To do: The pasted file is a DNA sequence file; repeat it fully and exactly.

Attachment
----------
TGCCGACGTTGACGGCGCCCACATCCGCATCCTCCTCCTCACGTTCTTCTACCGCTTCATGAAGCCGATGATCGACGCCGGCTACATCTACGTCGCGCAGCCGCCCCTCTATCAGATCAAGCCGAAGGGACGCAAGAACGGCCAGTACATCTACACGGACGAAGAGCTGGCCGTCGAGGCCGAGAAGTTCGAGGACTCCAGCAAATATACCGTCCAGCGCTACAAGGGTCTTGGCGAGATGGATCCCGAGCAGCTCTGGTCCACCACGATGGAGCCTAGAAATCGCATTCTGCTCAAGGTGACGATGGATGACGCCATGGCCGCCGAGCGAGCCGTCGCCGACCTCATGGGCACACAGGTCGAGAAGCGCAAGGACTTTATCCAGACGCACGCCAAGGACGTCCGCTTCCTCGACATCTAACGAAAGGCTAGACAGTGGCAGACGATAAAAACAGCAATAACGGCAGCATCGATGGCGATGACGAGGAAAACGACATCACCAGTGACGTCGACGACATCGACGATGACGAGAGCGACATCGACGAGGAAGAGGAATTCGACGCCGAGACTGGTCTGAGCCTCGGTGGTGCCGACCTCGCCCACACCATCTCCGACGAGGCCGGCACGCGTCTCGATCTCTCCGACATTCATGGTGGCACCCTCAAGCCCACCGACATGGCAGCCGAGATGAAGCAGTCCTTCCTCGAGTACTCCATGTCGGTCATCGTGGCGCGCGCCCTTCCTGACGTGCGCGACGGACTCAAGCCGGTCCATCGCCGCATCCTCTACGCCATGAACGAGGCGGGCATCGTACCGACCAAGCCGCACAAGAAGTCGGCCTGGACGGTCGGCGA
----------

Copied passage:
TGCCGACGTTGACGGCGCCCACATCCGCATCCTCCTCCTCACGTTCTTCTACCGCTTCATGAAGCCGATGATCGACGCCGGCTACATCTACGTCGCGCAGCCGCCCCTCTATCAGATCAAGCCGAAGGGACGCAAGAACGGCCAGTACATCTACACGGACGAAGAGCTGGCCGTCGAGGCCGAGAAGTTCGAGGACTCCAGCAAATATACCGTCCAGCGCTACAAGGGTCTTGGCGAGATGGATCCCGAGCAGCTCTGGTCCACCACGATGGAGCCTAGAAATCGCATTCTGCTCAAGGTGACGATGGATGACGCCATGGCCGCCGAGCGAGCCGTCGCCGACCTCATGGGCACACAGGTCGAGAAGCGCAAGGACTTTATCCAGACGCACGCCAAGGACGTCCGCTTCCTCGACATCTAACGAAAGGCTAGACAGTGGCAGACGATAAAAACAGCAATAACGGCAGCATCGATGGCGATGACGAGGAAAACGACATCACCAGTGACGTCGACGACATCGACGATGACGAGAGCGACATCGACGAGGAAGAGGAATTCGACGCCGAGACTGGTCTGAGCCTCGGTGGTGCCGACCTCGCCCACACCATCTCCGACGAGGCCGGCACGCGTCTCGATCTCTCCGACATTCATGGTGGCACCCTCAAGCCCACCGACATGGCAGCCGAGATGAAGCAGTCCTTCCTCGAGTACTCCATGTCGGTCATCGTGGCGCGCGCCCTTCCTGACGTGCGCGACGGACTCAAGCCGGTCCATCGCCGCATCCTCTACGCCATGAACGAGGCGGGCATCGTACCGACCAAGCCGCACAAGAAGTCGGCCTGGACGGTCGGCGA